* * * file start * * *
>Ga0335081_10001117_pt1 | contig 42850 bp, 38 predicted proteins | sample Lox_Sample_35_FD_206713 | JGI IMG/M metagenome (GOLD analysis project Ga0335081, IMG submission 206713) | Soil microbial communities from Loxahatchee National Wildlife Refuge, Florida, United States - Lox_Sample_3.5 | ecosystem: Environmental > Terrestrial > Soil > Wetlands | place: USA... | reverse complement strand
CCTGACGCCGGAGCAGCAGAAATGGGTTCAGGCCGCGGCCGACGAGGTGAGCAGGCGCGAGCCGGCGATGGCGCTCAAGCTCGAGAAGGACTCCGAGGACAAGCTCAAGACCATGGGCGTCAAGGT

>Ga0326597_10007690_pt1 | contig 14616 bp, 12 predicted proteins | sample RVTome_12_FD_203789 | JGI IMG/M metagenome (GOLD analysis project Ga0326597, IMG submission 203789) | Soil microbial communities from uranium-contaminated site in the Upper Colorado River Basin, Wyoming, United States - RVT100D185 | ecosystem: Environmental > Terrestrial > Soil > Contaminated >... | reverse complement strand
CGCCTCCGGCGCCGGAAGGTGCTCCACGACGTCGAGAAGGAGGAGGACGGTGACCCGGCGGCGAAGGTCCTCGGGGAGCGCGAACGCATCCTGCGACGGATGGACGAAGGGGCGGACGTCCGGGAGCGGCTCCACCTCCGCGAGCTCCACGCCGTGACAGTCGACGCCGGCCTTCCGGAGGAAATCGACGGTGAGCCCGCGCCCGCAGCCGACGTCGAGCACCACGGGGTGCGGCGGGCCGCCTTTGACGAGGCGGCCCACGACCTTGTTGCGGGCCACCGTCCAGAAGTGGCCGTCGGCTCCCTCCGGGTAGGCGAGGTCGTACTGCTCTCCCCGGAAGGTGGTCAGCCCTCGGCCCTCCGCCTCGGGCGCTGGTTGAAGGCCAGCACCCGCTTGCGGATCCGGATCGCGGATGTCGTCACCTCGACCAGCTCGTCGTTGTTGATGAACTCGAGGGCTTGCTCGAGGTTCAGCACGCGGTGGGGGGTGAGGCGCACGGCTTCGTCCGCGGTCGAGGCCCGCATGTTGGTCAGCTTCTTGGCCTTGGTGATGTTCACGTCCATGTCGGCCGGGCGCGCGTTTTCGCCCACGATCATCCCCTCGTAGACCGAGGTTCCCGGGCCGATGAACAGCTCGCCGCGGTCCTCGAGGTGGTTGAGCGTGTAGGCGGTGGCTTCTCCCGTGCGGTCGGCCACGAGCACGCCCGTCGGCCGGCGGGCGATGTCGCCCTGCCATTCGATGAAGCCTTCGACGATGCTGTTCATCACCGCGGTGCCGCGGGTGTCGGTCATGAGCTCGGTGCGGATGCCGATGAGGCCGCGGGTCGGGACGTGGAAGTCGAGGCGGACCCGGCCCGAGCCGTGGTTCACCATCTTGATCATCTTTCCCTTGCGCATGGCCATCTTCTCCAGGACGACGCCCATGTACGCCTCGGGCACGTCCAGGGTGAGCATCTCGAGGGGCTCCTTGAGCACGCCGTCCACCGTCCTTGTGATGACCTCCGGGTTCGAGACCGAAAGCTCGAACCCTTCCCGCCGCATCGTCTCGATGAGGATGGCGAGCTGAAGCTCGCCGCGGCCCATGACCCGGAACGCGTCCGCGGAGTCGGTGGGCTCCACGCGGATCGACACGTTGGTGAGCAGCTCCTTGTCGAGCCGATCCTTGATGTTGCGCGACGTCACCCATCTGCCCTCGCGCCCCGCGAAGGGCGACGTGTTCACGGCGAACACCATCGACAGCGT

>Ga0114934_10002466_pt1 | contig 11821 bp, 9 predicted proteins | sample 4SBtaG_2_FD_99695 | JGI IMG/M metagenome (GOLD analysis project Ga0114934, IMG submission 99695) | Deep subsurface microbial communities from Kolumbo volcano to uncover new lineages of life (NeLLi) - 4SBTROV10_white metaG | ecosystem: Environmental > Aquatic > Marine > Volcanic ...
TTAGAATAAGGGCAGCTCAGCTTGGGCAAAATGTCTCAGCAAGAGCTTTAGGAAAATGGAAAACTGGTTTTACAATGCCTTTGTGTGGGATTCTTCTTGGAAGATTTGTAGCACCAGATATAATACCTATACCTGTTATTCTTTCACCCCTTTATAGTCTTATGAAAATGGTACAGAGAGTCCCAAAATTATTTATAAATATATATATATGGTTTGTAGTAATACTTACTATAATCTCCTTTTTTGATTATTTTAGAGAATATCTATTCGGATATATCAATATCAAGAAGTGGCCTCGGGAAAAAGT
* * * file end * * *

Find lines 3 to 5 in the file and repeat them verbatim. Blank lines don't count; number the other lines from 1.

>Ga0326597_10007690_pt1 | contig 14616 bp, 12 predicted proteins | sample RVTome_12_FD_203789 | JGI IMG/M metagenome (GOLD analysis project Ga0326597, IMG submission 203789) | Soil microbial communities from uranium-contaminated site in the Upper Colorado River Basin, Wyoming, United States - RVT100D185 | ecosystem: Environmental > Terrestrial > Soil > Contaminated >... | reverse complement strand
CGCCTCCGGCGCCGGAAGGTGCTCCACGACGTCGAGAAGGAGGAGGACGGTGACCCGGCGGCGAAGGTCCTCGGGGAGCGCGAACGCATCCTGCGACGGATGGACGAAGGGGCGGACGTCCGGGAGCGGCTCCACCTCCGCGAGCTCCACGCCGTGACAGTCGACGCCGGCCTTCCGGAGGAAATCGACGGTGAGCCCGCGCCCGCAGCCGACGTCGAGCACCACGGGGTGCGGCGGGCCGCCTTTGACGAGGCGGCCCACGACCTTGTTGCGGGCCACCGTCCAGAAGTGGCCGTCGGCTCCCTCCGGGTAGGCGAGGTCGTACTGCTCTCCCCGGAAGGTGGTCAGCCCTCGGCCCTCCGCCTCGGGCGCTGGTTGAAGGCCAGCACCCGCTTGCGGATCCGGATCGCGGATGTCGTCACCTCGACCAGCTCGTCGTTGTTGATGAACTCGAGGGCTTGCTCGAGGTTCAGCACGCGGTGGGGGGTGAGGCGCACGGCTTCGTCCGCGGTCGAGGCCCGCATGTTGGTCAGCTTCTTGGCCTTGGTGATGTTCACGTCCATGTCGGCCGGGCGCGCGTTTTCGCCCACGATCATCCCCTCGTAGACCGAGGTTCCCGGGCCGATGAACAGCTCGCCGCGGTCCTCGAGGTGGTTGAGCGTGTAGGCGGTGGCTTCTCCCGTGCGGTCGGCCACGAGCACGCCCGTCGGCCGGCGGGCGATGTCGCCCTGCCATTCGATGAAGCCTTCGACGATGCTGTTCATCACCGCGGTGCCGCGGGTGTCGGTCATGAGCTCGGTGCGGATGCCGATGAGGCCGCGGGTCGGGACGTGGAAGTCGAGGCGGACCCGGCCCGAGCCGTGGTTCACCATCTTGATCATCTTTCCCTTGCGCATGGCCATCTTCTCCAGGACGACGCCCATGTACGCCTCGGGCACGTCCAGGGTGAGCATCTCGAGGGGCTCCTTGAGCACGCCGTCCACCGTCCTTGTGATGACCTCCGGGTTCGAGACCGAAAGCTCGAACCCTTCCCGCCGCATCGTCTCGATGAGGATGGCGAGCTGAAGCTCGCCGCGGCCCATGACCCGGAACGCGTCCGCGGAGTCGGTGGGCTCCACGCGGATCGACACGTTGGTGAGCAGCTCCTTGTCGAGCCGATCCTTGATGTTGCGCGACGTCACCCATCTGCCCTCGCGCCCCGCGAAGGGCGACGTGTTCACGGCGAACACCATCGACAGCGT

>Ga0114934_10002466_pt1 | contig 11821 bp, 9 predicted proteins | sample 4SBtaG_2_FD_99695 | JGI IMG/M metagenome (GOLD analysis project Ga0114934, IMG submission 99695) | Deep subsurface microbial communities from Kolumbo volcano to uncover new lineages of life (NeLLi) - 4SBTROV10_white metaG | ecosystem: Environmental > Aquatic > Marine > Volcanic ...